May 22, 2022

CANAL+ GRAND ÉCRAN, the channel dedicated to films to see once in a lifetime

Job by Canal Cinema February 4, 2022

From February 8, CANAL+ will give all its subscribers access to a new channel devoted to the great recent cinema classics. Essential films, sometimes cults, that you must have seen in your life, because they have the power to change it. A few days before the launch of CANAL+ GRAND ÉCRAN, a brief overview of the first masterpieces available on the channel and on demand on myCANAL.

A launch under the sign of great rewards

For its opening night, CANAL+ GRAND ÉCRAN honors two major French films of the last fifteen years, both of which have won the Oscars. One crowned Marion Cotillard, the other Jean Dujardin: of course we want to speak respectively of LA MÔME (Olivier Dahan, 2007) and THE ARTIST (Michel Hazanavicius, 2011). The first is a great popular biopic on the dramatic destiny of an absolute French icon, Edith Piaf, embodied in a moving way by an unrecognizable Marion Cotillard and who finds there the role of her life. Barely less touching, THE ARTIST is the great silent UFO in black and white which revealed to the eyes of the world the mad talent of Michel Hazanavicius, by staging Jean Dujardin in the role of a star actor of silent cinema, old-fashioned by the arrival of talkies in the interwar period. This tribute from the director to the beginnings of the golden age of Hollywood is formally stunning, and Jean Dujardin forms an unforgettable trio with Bérénice Bejo and a certain little dog. Unforgettable and unmissable.

The two feature films released the following days also won the Oscar for best film, a reward not stolen in either case. First there will be the very touching THE KING’S SPEECH (Tom Hooper, 2010), a film based on the true story of King George VI, forced to overcome his stutter to carry out his duties during a crucial period which covers the Second World War. Colin Firth (Oscar for best actor) is imperial there, and the same can be said of Kathryn Bigelow’s production in DEMINERS (2009), a feature film which made her the first woman to receive the Oscar for best director. A war film as brilliant as it is suffocating in its staging of its subject, DEMINERS is a major chapter in the work of Kathryn Bigelow, which however does not lack great moments.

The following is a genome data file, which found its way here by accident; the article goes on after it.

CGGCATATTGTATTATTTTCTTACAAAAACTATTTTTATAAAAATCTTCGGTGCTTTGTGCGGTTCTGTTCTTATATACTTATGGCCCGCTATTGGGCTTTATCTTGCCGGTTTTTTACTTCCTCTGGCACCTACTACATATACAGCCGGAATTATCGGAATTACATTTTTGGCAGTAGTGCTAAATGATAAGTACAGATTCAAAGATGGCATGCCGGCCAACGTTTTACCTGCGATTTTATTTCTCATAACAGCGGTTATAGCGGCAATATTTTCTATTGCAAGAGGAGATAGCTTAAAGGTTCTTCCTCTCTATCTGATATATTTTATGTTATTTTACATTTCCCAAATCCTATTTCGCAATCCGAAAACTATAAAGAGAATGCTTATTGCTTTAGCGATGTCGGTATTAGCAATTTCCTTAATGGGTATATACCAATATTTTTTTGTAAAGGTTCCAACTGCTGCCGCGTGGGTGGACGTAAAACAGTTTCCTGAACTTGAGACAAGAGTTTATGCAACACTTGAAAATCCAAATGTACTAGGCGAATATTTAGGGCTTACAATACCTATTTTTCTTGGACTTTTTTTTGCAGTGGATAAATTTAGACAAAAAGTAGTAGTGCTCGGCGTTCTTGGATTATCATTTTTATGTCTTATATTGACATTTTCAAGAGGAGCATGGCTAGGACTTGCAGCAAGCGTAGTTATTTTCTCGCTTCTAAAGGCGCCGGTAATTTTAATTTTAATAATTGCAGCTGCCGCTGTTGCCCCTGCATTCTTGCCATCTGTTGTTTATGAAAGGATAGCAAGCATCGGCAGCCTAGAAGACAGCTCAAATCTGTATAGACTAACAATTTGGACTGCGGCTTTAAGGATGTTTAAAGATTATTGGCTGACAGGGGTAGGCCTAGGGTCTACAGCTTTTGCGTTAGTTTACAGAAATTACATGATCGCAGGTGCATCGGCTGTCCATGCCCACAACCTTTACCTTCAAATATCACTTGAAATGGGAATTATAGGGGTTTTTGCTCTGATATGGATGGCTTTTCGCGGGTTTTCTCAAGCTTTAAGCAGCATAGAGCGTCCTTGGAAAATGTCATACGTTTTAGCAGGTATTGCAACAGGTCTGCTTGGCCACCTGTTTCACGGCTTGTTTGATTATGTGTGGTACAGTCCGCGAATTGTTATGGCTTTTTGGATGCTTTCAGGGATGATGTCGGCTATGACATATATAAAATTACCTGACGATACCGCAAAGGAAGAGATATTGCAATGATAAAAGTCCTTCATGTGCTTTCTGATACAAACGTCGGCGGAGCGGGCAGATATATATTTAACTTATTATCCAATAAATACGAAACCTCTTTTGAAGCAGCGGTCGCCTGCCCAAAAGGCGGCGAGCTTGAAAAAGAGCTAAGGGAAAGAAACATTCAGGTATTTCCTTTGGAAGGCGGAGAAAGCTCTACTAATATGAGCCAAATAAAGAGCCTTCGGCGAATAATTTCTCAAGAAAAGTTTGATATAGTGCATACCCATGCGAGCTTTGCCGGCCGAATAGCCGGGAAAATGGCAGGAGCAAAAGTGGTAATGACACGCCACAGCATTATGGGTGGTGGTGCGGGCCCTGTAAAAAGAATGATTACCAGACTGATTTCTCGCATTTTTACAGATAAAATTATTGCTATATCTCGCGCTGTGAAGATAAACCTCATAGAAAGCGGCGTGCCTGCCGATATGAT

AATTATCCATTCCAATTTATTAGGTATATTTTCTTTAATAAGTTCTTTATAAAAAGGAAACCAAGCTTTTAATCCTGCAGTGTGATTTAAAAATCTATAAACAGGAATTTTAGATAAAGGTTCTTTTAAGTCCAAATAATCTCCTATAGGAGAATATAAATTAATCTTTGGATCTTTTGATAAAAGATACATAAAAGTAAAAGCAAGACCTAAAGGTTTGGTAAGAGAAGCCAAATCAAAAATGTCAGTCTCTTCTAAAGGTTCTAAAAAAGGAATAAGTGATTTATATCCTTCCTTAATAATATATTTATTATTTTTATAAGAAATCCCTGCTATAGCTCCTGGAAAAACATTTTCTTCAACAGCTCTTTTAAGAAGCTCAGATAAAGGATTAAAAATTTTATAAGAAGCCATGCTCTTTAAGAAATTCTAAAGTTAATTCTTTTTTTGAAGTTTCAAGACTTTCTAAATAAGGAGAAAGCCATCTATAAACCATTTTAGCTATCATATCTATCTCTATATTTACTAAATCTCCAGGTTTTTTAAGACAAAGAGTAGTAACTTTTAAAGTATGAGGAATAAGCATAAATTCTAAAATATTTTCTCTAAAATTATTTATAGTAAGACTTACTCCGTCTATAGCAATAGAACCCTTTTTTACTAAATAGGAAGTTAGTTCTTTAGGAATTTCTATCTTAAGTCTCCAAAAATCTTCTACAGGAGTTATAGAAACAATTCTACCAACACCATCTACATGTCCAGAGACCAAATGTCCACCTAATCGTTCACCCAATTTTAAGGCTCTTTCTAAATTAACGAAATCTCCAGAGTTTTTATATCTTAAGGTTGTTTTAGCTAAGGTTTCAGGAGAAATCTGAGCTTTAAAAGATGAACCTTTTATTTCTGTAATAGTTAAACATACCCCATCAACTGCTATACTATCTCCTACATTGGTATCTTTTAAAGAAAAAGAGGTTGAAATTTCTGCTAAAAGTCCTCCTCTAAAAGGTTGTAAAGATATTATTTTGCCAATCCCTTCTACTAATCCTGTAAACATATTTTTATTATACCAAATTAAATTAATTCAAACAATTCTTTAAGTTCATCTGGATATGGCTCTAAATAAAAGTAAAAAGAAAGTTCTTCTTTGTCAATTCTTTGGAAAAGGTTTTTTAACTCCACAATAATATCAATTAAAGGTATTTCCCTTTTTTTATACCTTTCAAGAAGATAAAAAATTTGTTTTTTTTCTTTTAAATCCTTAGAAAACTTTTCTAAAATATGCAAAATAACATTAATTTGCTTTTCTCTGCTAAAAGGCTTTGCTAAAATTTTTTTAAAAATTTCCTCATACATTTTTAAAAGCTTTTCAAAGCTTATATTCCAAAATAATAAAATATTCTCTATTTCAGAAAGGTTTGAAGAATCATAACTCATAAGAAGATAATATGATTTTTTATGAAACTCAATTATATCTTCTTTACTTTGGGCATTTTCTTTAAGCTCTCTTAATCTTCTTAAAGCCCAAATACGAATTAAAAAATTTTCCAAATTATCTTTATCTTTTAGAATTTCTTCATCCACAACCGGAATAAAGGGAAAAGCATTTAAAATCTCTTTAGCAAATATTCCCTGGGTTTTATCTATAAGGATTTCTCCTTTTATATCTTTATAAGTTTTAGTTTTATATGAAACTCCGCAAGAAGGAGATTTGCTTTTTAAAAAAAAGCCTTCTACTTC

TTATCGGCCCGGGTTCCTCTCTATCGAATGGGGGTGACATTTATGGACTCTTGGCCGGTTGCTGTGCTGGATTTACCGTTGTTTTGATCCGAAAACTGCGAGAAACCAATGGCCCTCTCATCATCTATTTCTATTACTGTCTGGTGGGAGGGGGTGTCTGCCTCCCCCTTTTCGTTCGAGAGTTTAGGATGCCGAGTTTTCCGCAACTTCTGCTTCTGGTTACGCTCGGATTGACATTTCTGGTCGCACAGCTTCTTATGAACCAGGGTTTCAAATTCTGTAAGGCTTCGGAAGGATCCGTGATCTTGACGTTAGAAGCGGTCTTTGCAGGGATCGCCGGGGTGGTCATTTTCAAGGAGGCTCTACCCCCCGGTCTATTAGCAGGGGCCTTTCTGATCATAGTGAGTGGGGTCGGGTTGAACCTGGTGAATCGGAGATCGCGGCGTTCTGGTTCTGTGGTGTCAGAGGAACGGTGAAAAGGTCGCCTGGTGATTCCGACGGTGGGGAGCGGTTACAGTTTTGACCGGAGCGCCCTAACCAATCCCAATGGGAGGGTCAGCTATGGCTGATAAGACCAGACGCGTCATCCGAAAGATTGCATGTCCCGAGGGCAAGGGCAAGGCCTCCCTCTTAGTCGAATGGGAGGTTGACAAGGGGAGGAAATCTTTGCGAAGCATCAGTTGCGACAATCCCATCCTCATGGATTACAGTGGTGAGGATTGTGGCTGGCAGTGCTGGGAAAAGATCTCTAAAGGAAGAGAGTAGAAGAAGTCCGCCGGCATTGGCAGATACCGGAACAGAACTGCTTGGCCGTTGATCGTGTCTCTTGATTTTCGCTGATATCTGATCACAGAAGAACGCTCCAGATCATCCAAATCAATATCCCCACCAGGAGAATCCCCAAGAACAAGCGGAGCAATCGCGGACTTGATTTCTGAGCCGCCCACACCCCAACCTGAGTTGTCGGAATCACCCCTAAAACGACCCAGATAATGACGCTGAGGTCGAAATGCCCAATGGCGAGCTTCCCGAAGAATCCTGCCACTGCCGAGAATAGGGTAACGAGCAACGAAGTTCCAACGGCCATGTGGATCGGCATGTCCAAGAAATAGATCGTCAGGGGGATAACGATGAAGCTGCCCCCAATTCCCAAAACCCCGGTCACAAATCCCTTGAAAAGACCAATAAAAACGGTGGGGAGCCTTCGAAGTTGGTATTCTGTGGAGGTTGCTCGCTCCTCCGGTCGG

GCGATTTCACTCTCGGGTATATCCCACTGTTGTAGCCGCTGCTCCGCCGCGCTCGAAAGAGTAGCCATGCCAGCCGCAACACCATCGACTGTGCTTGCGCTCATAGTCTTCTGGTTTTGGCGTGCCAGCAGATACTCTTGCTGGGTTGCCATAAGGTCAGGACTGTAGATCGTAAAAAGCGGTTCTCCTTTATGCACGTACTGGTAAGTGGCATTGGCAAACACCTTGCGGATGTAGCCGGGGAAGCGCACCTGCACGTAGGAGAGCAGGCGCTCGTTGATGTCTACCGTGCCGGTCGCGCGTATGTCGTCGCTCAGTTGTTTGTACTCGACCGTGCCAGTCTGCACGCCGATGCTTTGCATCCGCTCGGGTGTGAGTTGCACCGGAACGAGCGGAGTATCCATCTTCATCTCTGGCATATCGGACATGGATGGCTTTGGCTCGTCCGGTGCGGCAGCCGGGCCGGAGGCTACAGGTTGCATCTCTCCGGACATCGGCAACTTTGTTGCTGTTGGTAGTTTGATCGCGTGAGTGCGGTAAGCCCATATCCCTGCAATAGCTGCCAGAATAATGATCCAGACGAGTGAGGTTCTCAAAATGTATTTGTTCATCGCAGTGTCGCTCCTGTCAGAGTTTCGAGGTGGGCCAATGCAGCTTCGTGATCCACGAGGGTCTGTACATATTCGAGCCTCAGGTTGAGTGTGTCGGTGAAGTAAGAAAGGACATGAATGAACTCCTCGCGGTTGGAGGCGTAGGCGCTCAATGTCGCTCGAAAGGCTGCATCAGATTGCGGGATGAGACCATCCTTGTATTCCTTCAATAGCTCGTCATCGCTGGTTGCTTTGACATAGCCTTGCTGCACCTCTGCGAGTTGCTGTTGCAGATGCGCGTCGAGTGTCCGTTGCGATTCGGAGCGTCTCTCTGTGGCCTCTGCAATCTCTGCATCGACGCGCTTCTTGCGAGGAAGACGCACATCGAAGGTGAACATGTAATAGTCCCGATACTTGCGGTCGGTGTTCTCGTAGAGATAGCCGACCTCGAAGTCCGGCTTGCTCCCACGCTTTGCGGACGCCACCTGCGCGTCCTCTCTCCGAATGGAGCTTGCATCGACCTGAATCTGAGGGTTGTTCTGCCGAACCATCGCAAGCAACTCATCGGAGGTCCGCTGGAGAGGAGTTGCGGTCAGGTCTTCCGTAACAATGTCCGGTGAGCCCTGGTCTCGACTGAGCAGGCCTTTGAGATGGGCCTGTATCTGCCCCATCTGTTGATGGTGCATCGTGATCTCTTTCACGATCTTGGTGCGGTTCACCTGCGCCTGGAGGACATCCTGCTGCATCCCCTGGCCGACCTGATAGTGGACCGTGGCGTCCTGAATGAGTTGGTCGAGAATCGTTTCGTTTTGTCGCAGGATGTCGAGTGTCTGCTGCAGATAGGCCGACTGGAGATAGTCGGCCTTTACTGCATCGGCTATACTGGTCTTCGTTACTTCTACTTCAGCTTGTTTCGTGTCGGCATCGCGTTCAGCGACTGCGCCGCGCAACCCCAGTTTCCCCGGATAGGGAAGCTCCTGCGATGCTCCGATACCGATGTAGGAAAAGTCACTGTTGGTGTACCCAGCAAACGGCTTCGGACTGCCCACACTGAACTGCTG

The new version of an underrated film

The beginnings of the channel will also be marked by a small event: the first broadcast on television of the new version of THE GODFATHER 3 (Francis Ford Coppola, 1990), director’s cut supervised by the emblematic director of New Hollywood for the thirtieth anniversary of this unfairly unloved film. Renamed THE GODFATHER OF MARIO PUZO, EPILOGUE: THE DEATH OF MICHAEL CORLEONE, this superbly restored new montage shows how this third part of the most famous mafia saga in the history of cinema actually comes to close it perfectly. In addition to the once again heartbreaking performance of Al Pacino, this twilight film reveals the talent of the very charismatic Andy Garcia, in the role of the illegitimate son of Sonny Corleone. And before (re)discovering this classic, why deprive yourself of the pleasure of rewatching the first two episodes of the saga, broadcast just before as part of a special evening, and legitimately considered as unsinkable masterpieces of the seventh art?

THE GODFATHER (1972) and THE GODFATHER 2 (1974) are not reserved for fans of gangster films: they are great tragic family frescoes, carried by a trio of legendary actors: Marlon Brando, Al Pacino and Robert De Niro . And if you haven’t had your dose of Hollywood classics yet, the rest of the program is in keeping, since we can also find the epic confrontation between Daniel Day-Lewis and Leonardo DiCaprio in GANGS OF NEW YORK (Martin Scorsese, 2002), the fearsome BLOOD FOR BLOOD (1985), the Coen brothers’ first film and first masterstroke, not to mention some stunning performances by actresses: Natalie Portman in the chilling BLACK SWAN (Darren Aronofsky, 2011) and Sharon Stone in the very sulfurous BASIC INSTINCT (Paul Verhoeven, 1992). It’s the base for any cinephile worthy of the name, and it’s on CANAL+ GRAND ÉCRAN.


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